The wait is over. Our visas materialized. Flights are booked, gear packed. Cuba beckons. John Lloyd and I leave early tomorrow for a long-awaited exploratory trip to the island’s eastern tip. Our quest? Bicknell’s Thrush, of course. With colleagues from the Cuban institute Centro Oriental de Ecosistemas y Biodiversidad (BIOECO), headquartered in historic Santiago de Cuba, we’ll launch islandwide surveys for this vulnerable migrant that has featured so prominently in VCE’s plans for so long.
We’ve known for years that Hispaniola is the epicenter for overwintering Bicknell’s Thrush. We estimate that 80 to 90% of the songbird’s global population packs itself into the island’s dwindling broadleaf forests for six to seven months each winter. However, recent computer modeling by VCE Conservation Biologist Kent McFarland has us rethinking Cuba’s potential for Bicknell’s Thrush wintering habitat. With the model as our guide, and funding from the Canadian Wildlife Service through our longtime colleague Yves Aubry, VCE is poised to tackle Bicknell’s Thrush on Cuba. It won’t be easy—it never has been—but we don’t call ourselves ‘brute force biologists’ for nothing.
We know Bicknell’s Thrush occur on Cuba. Yves and associates found >20 birds in the rugged Sierra Maestra (Fidel Castro’s infamous pre-revolutionary refuge) during the late 1990s and early 2000s. Our goal for this expedition is to revisit some of those high-elevation sites via a backpacking trip to the remote cloud forests, then to venture eastward to the wet serpentine broadleaf forests of Humboldt National Park. Of course, we hope to find thrushes in both areas, perhaps even to mist net a few individuals, but our main goal is to introduce our BIOECO partners to the trials and tribulations of Bicknell’s Thrush field surveys. We hope they’ll take on the bulk of islandwide surveys next winter, and beyond if needed.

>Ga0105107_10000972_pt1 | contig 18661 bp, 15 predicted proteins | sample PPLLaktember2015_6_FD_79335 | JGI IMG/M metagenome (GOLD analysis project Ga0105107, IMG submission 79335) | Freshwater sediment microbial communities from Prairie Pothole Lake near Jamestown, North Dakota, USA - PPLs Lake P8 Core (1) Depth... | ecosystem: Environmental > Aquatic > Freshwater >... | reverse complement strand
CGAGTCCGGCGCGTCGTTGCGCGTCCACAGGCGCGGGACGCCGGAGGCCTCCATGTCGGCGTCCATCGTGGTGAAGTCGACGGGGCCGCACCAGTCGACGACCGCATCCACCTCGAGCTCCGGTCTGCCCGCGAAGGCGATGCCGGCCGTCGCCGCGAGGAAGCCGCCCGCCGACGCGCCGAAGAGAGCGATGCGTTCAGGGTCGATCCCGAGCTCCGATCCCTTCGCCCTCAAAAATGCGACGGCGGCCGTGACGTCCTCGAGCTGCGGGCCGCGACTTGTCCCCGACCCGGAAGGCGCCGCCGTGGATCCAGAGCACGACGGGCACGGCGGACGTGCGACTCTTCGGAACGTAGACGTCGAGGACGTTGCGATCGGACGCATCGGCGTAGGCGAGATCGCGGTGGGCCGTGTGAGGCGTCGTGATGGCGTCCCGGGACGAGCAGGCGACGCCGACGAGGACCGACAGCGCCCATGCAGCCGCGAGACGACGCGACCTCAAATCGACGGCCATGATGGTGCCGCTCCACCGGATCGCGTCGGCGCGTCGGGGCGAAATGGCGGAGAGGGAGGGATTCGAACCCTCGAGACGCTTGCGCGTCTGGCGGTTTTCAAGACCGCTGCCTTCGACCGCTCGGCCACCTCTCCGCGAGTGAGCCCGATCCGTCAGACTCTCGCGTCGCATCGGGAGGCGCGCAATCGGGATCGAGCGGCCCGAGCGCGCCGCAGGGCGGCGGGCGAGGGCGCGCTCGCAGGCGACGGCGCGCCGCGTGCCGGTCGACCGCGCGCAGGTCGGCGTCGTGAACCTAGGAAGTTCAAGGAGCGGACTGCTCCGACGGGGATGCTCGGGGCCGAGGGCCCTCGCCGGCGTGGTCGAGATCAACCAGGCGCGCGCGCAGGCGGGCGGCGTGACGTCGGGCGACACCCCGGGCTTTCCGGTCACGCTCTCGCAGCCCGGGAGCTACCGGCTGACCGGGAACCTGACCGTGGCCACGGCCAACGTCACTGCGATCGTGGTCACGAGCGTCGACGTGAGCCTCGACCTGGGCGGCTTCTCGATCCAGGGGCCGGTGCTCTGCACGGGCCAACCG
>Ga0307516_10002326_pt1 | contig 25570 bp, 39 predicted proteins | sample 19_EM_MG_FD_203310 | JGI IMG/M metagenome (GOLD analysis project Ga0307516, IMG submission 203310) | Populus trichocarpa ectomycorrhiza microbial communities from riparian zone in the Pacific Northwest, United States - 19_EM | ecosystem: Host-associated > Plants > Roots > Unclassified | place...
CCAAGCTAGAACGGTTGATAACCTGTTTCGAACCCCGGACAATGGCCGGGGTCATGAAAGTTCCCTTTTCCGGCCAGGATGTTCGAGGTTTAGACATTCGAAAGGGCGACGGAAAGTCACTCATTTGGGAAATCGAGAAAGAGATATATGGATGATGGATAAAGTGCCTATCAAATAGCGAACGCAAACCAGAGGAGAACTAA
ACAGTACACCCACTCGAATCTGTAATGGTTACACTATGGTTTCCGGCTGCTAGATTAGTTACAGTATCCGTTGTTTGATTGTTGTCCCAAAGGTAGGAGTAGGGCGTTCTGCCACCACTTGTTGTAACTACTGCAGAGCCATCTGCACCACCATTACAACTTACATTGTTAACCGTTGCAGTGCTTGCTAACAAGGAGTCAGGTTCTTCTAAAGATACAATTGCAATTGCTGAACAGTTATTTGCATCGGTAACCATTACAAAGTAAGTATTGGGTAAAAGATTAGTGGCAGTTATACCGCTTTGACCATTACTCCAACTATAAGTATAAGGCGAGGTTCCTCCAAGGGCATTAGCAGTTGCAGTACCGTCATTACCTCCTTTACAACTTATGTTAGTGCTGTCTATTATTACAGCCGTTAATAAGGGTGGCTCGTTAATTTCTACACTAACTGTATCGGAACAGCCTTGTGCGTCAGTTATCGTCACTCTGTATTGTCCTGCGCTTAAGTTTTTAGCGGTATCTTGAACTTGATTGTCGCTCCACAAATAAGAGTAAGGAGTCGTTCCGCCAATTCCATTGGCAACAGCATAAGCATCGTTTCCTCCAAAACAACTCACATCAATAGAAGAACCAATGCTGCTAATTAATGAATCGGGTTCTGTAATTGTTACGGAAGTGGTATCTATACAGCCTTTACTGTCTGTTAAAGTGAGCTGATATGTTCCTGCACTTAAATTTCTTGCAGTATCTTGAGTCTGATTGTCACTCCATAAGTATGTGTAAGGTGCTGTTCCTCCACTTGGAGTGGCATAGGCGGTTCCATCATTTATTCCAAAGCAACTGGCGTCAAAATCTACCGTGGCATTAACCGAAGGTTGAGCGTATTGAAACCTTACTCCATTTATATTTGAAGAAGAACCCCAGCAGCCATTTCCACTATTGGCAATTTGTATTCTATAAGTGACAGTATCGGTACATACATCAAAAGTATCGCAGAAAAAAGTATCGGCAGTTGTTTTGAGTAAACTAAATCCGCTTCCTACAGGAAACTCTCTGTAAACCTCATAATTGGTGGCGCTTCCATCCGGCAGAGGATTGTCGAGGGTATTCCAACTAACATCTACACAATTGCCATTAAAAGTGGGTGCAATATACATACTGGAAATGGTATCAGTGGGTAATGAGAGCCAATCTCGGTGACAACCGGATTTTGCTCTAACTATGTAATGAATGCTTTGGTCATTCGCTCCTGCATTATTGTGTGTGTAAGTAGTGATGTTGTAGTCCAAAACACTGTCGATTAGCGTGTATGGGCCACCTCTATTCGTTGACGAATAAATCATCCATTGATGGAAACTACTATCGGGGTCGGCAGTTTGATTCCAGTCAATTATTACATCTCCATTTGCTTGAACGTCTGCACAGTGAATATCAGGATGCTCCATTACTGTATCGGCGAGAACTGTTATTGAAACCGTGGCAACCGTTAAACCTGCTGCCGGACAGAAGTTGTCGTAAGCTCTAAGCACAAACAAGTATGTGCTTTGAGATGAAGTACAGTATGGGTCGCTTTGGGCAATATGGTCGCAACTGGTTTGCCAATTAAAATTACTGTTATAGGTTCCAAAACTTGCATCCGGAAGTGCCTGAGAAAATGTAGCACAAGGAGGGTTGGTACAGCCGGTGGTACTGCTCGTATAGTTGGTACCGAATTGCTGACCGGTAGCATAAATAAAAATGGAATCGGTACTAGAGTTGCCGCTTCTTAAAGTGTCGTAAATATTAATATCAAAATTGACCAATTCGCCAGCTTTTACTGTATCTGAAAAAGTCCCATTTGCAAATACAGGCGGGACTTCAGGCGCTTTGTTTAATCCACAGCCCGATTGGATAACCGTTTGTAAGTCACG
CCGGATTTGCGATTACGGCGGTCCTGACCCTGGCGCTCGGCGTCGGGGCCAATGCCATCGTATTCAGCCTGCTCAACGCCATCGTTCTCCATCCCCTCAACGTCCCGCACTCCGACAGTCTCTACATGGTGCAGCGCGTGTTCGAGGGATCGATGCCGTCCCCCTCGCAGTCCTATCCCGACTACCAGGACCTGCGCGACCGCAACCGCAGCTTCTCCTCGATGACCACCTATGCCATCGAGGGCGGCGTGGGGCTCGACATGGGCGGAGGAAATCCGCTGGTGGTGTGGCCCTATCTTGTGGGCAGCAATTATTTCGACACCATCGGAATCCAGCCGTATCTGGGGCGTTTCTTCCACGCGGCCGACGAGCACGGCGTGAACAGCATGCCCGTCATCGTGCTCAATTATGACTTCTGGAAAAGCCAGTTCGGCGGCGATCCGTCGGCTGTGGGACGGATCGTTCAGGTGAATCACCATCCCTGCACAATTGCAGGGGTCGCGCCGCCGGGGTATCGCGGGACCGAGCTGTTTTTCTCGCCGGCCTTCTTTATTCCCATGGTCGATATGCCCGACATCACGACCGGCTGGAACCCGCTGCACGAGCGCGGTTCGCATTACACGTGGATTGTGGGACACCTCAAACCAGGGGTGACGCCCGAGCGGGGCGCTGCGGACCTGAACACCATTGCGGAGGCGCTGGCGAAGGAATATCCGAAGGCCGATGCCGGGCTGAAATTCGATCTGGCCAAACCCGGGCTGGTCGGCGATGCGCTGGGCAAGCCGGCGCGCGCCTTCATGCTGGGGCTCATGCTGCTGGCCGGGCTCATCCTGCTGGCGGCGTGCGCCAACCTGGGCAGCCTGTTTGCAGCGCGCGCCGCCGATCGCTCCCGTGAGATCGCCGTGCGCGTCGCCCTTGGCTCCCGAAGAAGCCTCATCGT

Like Hispaniola, Cuba supports high levels of endemism, with no fewer than 26 endemic birds. Sadly, 22 of these are of national and international conservation concern, due to habitat loss from many of the same threats facing Hispaniola’s avifauna. For overwintering Bicknell’s Thrush, our model tells us that 15% (5,003 km2) of potentially suitable habitat rangewide exists in Cuba; most of this is within Sierra Maestra and Humboldt National Park. I’m going to make a rash prediction here and forecast that Cuba supports an overwintering population second only to Hispaniola’s, though in far fewer numbers and locations. Vamos a ver!
We have little idea what to expect from our upcoming trip, other than the inevitable surprises that Bicknell’s Thrush (and Cuba itself) will surely provide. Regardless of our findings, we’ll take the first steps in obtaining crucial information to prioritize and direct both local and rangewide conservation planning for this species’ vulnerable winter habitats. And, we expect to return with memorable stories of Cuban birds, people, and landscapes. Me? I can’t to see and hear my first Cuban Solitaire.